My students all hit a period around 16-18 weeks in to the tutoring, where things just started to click, and gains were being made, noticeable gains.  It was amazing for me to watch, as I saw it not only at the center, but at home.  The elation of joy at seeing my students grow, is priceless.  It is a moment where I wanted all children who are dyslexic, or even who have difficulty reading to be able to have this gift as well.  An analogy for you, it’s like knowing there is a cure for cancer, but very few know about it, and many pretend it doesn’t exist.

My own moment of looking at the world of text differently happened about four weeks after the awakening moment in my students.  When I was reading with my students I would see a word and think “it doesn’t follow the rules”, or “I need to ask Linda about this”.  It was like seeing the words on a page in all blue, and suddenly a word is red.  I began paying attention to words like I’d never done before.  I was witnessing printed language in an entirely new way.

Even in the final month of training, I was still learning, it never stopped, nor would I wish it to.  So, I have continued on and currently am doing advanced training.  As a homeschooling parent with this education, I have been sought out by so many parents.  I cannot begin to tell you the impact this has had on other lives.  When I began training, it was with the mindset of educating my own children, but flash forward two years and I can say that this education was a turning point in my life.  It enabled me to help a homeschooling family with five children, to tutor two other homeschooling families’ children, and to private tutor multiple children as well.   This education that I have been blessed with, has impacted countless others in just two years.  When I began this journey, I had no idea of the impact it would provide to so many. None of this would have been possible without all of you.  I have been granted one of the greatest gifts around, an education, and my students, as well as my son have too.  So, I say to you all with a generous heart, thank you from my very core.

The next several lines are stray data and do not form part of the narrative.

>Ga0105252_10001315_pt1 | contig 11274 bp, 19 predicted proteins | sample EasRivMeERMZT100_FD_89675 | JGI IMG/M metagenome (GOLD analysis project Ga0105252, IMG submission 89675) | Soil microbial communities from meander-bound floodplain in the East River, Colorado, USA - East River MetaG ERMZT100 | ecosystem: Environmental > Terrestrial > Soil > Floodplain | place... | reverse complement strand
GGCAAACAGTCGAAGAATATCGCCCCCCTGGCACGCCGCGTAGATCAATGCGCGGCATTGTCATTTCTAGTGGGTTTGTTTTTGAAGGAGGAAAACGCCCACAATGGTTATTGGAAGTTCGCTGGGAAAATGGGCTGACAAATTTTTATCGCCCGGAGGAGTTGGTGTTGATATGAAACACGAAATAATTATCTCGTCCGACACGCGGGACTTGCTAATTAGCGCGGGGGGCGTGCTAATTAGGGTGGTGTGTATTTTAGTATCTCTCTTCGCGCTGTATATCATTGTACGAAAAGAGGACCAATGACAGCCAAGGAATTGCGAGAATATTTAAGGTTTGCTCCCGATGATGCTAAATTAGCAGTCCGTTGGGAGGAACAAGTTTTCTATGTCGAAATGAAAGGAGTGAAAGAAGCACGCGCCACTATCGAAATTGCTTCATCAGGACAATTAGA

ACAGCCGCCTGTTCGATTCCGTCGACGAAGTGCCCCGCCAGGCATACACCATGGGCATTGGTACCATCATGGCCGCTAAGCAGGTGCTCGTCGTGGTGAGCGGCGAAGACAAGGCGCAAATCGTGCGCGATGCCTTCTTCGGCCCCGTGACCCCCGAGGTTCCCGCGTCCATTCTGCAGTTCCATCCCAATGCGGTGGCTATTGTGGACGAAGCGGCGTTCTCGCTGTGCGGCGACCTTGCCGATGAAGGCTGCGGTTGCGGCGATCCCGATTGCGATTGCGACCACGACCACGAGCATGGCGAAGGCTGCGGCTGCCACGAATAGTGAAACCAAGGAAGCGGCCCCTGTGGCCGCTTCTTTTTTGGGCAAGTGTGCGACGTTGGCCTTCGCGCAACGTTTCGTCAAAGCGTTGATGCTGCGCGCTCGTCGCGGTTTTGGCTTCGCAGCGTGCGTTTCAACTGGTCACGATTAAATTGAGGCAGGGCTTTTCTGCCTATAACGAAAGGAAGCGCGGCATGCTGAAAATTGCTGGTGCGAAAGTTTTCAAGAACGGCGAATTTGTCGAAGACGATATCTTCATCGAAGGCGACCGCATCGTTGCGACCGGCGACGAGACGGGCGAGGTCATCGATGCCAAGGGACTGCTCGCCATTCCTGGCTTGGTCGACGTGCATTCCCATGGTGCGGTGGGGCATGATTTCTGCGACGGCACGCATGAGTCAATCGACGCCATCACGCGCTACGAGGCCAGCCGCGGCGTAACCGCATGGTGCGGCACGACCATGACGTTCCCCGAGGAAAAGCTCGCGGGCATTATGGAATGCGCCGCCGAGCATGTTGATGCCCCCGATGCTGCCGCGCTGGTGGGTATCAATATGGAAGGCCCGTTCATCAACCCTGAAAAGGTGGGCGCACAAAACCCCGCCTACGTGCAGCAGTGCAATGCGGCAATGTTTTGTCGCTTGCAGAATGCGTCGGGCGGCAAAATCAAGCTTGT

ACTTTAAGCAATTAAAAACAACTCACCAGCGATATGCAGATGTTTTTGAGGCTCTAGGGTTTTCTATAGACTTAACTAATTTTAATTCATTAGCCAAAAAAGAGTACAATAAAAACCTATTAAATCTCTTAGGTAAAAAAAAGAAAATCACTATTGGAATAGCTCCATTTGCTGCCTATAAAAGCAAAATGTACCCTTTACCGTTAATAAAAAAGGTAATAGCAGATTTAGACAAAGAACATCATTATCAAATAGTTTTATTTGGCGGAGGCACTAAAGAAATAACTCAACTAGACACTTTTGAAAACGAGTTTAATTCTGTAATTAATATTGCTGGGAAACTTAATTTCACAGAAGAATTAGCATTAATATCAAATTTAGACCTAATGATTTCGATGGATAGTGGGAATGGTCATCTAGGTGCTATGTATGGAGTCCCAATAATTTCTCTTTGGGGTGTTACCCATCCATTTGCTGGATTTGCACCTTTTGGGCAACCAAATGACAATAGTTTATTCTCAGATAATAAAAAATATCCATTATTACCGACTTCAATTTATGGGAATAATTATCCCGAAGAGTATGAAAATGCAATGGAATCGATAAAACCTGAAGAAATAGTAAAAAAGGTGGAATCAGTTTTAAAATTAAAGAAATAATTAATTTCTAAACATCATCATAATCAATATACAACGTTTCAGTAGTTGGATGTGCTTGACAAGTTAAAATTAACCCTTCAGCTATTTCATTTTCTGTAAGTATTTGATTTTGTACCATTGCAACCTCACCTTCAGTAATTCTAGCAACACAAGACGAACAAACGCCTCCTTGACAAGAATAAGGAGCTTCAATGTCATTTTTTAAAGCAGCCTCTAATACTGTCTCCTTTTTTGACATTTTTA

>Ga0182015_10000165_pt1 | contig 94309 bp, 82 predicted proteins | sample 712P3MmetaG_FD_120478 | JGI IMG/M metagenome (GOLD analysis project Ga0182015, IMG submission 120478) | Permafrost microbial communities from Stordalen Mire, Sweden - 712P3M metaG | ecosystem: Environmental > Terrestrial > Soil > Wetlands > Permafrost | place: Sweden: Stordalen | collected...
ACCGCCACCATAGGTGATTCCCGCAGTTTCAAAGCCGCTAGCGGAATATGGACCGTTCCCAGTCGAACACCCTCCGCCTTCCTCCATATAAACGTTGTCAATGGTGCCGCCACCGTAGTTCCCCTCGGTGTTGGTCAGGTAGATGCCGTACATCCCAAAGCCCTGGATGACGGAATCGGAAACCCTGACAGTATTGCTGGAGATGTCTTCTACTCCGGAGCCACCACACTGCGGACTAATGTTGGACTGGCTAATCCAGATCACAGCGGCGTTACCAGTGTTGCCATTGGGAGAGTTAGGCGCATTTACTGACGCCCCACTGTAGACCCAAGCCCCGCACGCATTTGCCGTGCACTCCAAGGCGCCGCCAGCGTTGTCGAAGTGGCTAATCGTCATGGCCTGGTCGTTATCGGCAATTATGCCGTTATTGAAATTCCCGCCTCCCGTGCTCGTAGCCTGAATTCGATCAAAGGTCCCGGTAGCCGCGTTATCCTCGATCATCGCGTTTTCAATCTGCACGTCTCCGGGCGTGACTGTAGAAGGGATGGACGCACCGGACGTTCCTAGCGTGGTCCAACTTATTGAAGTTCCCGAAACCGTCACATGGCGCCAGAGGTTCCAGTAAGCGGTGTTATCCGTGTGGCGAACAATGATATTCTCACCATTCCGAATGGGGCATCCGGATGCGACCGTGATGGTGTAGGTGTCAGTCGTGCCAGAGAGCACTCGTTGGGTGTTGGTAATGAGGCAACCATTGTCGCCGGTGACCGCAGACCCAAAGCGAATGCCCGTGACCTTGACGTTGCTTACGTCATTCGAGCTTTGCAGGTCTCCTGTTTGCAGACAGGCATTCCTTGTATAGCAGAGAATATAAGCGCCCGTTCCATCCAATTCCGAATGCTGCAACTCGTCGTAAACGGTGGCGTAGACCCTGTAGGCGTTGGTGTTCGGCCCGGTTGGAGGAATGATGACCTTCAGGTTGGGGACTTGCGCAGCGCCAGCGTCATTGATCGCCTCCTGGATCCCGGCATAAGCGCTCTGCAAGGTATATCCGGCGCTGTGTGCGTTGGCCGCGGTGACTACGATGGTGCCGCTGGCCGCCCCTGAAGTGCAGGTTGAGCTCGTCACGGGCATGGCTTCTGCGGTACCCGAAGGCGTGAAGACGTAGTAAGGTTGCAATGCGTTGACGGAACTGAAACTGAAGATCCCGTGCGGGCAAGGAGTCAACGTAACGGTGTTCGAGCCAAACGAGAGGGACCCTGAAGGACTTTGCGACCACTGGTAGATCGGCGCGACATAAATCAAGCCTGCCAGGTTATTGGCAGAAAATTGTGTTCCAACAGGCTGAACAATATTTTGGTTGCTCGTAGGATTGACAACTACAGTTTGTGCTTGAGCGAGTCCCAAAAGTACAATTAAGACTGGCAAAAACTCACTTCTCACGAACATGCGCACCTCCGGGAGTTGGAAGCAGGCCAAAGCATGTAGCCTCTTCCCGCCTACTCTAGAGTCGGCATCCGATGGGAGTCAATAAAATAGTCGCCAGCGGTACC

Linda Martin, is a fantastic educator, who gives of herself all of the time, is always ready to teach on the spot and answer all my questions.  She is  devoted to The Children’s Dyslexia Center, educating scholars, helping children and is constantly working diligently on fundraising.  She is unbelievably knowledgable, and I’m so grateful to be able to learn under her.  Thank You Linda for all that you do, and all that you give of yourself.  You have made an enormous impact on my life and my education.  I’m forever grateful.

I would like to close by giving thanks to the Scottish Rite Masons, The Children’s Dyslexia Center, The board of directors, all individuals who have made donations, all sponsors, and everyone who contributed, your generosity positively impacts the lives of so very many.  It is like a domino effect, and words cannot express the gratitude I feel for the generosity you bestow upon our students, our children and those of us in training.  Thank You.

Children’s Dyslexia Center of Central New York

(315) 736-0574

PO Box 638 8280 State Route 69 Oriskany, NY 13424


For the safety of our staff and students in the midst of the Covid-19 pandemic, all persons entering the center must wear a mask upon entry and adhere to social distancing guidelines.